Abstract: Are All Program Components Created Equal? Relations Between Specific Responsive Classroom Practices and Teacher-Student Interaction Quality (Society for Prevention Research 24th Annual Meeting)

05 Are All Program Components Created Equal? Relations Between Specific Responsive Classroom Practices and Teacher-Student Interaction Quality

Tuesday, May 31, 2016
Pacific D/L (Hyatt Regency San Francisco)
* noted as presenting author
Tashia Abry, PhD, Assistant Research Professor, Arizona State University, Tempe, AZ
Sara E. Rimm-Kaufman, PhD, Professor, University of Virginia, Charlottesville, VA
Timothy W. Curby, PhD, Associate Professor, George Mason University, Fairfax, VA
School-based social-emotional learning (SEL) programs are often taught to teachers as packaged programs. Yet, research seldom examines which program components have the greatest leverage for improving targeted outcomes. We took a novel approach toward addressing this issue, in the context of a randomized controlled efficacy trial of one SEL program, the Responsive Classroom (RC) approach (Northeast Foundation for Children, 2007). Specifically, we (a) looked beyond the efficacy of RC as a packaged program by examining how use of specific RC practices related to improvements in the quality of teacher-student interactions, and (b) tested whether teachers’ use of RC practices was differentially associated with interaction quality as a function of their initial interaction quality. Moving beyond identification of effective programming toward identification of effective practices is a needed next step in prevention science as a way to streamline efforts to enhance learning climates and promote student well-being.

In a sample of 132 third-, fourth-, and fifth-grade teachers’ trained in the RC approach, we examined the main and moderated effects of four RC practices (Morning Meeting, Rule Creation, Interactive Modeling, and Academic Choice) on the quality of emotional, organizational, and instructional interactions in the classroom (accounting for baseline interaction quality and teacher/classroom characteristics). Teachers’ use of RC practices was derived from a combination of direct observations (conducted throughout the school year) and teacher report (collected at the end of the school year). Observations of teacher-student interactions were conducted at two points prior to RC training (as baseline) and five points throughout the school year following RC training, using the Classroom Assessment Scoring System (Pianta, LaParo, & Hamre, 2008).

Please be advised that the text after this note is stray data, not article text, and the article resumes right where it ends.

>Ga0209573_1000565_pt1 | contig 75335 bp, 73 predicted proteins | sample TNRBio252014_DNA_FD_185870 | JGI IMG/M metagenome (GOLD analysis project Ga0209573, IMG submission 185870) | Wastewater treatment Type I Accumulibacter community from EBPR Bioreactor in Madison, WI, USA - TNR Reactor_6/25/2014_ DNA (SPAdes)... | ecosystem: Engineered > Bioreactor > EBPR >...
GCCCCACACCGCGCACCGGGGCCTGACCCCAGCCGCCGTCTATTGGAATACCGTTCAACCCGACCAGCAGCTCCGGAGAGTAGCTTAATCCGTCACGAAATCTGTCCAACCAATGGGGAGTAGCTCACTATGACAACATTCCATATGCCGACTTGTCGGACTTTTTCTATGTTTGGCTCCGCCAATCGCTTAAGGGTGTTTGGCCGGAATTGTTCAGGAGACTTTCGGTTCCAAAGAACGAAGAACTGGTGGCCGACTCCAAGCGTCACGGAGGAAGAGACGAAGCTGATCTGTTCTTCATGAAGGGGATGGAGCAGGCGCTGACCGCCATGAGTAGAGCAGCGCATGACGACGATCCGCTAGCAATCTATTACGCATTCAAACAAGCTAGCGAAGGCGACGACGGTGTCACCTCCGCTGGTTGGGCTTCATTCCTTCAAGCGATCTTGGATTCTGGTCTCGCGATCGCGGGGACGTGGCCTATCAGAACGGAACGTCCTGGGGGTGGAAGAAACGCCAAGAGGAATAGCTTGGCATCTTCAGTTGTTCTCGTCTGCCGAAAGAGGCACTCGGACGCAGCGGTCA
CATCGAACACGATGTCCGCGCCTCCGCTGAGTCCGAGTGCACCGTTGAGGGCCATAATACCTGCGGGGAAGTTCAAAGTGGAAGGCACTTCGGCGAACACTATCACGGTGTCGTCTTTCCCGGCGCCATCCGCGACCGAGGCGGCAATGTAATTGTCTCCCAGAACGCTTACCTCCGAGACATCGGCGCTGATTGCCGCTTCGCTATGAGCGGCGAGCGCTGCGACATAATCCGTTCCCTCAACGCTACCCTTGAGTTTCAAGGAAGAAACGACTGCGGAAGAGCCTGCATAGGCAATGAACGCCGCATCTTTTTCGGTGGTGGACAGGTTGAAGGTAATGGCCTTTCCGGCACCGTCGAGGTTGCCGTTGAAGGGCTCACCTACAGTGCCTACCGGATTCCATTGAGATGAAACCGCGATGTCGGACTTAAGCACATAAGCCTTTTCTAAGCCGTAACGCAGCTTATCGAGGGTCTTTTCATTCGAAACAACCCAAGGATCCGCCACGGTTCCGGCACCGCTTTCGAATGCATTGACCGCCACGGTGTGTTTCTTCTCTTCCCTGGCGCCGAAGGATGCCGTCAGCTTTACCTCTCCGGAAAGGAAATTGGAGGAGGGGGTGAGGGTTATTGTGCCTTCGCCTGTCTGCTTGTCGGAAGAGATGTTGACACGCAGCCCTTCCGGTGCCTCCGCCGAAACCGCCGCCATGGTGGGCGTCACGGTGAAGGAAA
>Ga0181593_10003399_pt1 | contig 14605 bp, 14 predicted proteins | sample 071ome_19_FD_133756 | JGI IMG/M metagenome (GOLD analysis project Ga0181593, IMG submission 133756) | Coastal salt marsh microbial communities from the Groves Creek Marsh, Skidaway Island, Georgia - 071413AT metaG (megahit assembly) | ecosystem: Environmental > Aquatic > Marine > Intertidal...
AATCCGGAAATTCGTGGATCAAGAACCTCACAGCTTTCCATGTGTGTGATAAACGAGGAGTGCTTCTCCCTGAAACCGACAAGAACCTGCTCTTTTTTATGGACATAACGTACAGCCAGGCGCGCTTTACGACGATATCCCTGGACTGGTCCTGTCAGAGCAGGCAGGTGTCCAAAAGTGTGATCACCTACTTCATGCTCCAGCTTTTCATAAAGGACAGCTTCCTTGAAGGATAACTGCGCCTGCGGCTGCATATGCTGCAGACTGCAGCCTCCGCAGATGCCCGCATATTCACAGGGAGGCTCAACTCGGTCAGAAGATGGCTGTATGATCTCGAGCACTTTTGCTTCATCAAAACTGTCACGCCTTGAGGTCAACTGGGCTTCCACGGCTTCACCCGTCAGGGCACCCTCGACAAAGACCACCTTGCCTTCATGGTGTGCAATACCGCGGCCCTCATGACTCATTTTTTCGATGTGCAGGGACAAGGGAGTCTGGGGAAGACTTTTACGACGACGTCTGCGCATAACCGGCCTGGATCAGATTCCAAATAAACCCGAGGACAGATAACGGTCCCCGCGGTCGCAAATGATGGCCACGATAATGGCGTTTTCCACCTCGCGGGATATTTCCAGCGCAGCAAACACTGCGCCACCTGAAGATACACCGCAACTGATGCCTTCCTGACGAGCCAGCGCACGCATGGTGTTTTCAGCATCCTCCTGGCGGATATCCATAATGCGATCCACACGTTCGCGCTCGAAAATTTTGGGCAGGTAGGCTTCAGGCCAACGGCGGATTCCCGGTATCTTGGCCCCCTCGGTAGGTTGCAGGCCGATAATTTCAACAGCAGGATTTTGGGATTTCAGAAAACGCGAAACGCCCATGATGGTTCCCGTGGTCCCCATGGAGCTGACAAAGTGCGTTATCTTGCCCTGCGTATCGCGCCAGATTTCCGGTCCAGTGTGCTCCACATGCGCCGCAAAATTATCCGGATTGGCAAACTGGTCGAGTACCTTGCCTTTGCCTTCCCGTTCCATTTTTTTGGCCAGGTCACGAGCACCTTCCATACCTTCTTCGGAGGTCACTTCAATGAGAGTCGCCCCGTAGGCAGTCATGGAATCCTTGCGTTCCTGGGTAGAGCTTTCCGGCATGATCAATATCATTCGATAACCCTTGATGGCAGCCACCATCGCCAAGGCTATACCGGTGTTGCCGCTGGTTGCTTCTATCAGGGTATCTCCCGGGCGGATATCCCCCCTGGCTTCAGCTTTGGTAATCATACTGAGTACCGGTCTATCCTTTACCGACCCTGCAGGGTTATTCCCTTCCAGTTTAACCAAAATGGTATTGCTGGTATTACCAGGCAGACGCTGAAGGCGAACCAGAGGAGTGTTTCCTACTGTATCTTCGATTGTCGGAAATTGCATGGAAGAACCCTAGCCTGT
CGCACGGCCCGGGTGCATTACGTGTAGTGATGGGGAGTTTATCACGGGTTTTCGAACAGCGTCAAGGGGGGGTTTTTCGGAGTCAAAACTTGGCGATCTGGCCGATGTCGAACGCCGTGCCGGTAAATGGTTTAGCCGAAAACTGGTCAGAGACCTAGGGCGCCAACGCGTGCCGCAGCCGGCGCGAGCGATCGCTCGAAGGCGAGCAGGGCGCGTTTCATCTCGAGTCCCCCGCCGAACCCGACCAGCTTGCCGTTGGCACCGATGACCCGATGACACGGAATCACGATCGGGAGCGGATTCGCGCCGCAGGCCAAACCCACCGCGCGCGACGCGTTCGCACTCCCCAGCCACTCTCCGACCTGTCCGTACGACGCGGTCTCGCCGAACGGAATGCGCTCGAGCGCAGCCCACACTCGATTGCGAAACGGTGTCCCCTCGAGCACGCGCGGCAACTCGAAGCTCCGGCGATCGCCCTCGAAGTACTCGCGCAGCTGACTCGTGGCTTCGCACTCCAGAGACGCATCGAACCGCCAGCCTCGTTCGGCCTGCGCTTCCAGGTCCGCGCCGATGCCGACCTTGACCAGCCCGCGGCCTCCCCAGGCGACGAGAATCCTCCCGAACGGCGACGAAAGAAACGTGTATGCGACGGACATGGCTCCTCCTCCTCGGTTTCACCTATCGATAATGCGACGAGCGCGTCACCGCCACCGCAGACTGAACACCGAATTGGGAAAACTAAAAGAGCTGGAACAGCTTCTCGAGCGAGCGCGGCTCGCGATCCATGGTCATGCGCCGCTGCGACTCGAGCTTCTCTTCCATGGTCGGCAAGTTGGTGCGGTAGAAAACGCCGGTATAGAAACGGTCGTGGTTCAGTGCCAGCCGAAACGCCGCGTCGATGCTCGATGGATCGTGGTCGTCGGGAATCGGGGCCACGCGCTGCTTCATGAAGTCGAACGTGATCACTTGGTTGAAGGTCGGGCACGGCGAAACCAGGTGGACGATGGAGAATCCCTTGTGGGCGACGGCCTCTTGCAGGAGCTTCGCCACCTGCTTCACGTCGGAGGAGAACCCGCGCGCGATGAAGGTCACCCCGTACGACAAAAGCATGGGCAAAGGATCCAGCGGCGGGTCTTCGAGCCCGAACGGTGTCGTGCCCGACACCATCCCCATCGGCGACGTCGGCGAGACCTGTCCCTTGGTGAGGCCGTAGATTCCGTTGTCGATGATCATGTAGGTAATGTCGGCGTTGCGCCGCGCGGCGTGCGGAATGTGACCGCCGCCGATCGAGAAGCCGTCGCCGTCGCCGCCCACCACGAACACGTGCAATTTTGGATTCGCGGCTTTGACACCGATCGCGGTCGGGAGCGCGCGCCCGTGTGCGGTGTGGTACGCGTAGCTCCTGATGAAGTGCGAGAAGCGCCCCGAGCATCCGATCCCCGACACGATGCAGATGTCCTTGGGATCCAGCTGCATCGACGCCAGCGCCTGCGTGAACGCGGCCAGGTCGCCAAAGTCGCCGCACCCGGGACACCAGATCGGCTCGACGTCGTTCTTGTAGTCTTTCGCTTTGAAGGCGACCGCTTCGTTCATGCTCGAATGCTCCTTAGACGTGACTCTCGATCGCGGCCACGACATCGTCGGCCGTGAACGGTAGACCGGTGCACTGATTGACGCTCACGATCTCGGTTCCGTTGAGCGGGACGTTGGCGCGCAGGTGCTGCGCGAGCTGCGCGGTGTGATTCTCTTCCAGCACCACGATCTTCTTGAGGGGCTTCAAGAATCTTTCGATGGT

Results indicated positive (α<.05) relations between teachers’ use of Academic Choice and improvements in emotional (β=.18), organizational (β=.17), and instructional (β=.14) interactions. In addition, teachers’ baseline interaction quality moderated multiple associations such that the strongest relations between practices and interaction quality were typically seen for teachers with the lowest levels of baseline interaction quality. In one case, the strongest association emerged for teachers with the highest baseline interaction quality. 

These results suggest (a) teachers’ use of Academic Choice holds particular promise to enhance the quality of teacher-student interactions, and (b) in some cases, use of RC practices is especially beneficial for teachers with a history of lower interaction quality. Discussion will focus on implications for intervention evaluation, development, and effective teacher practice.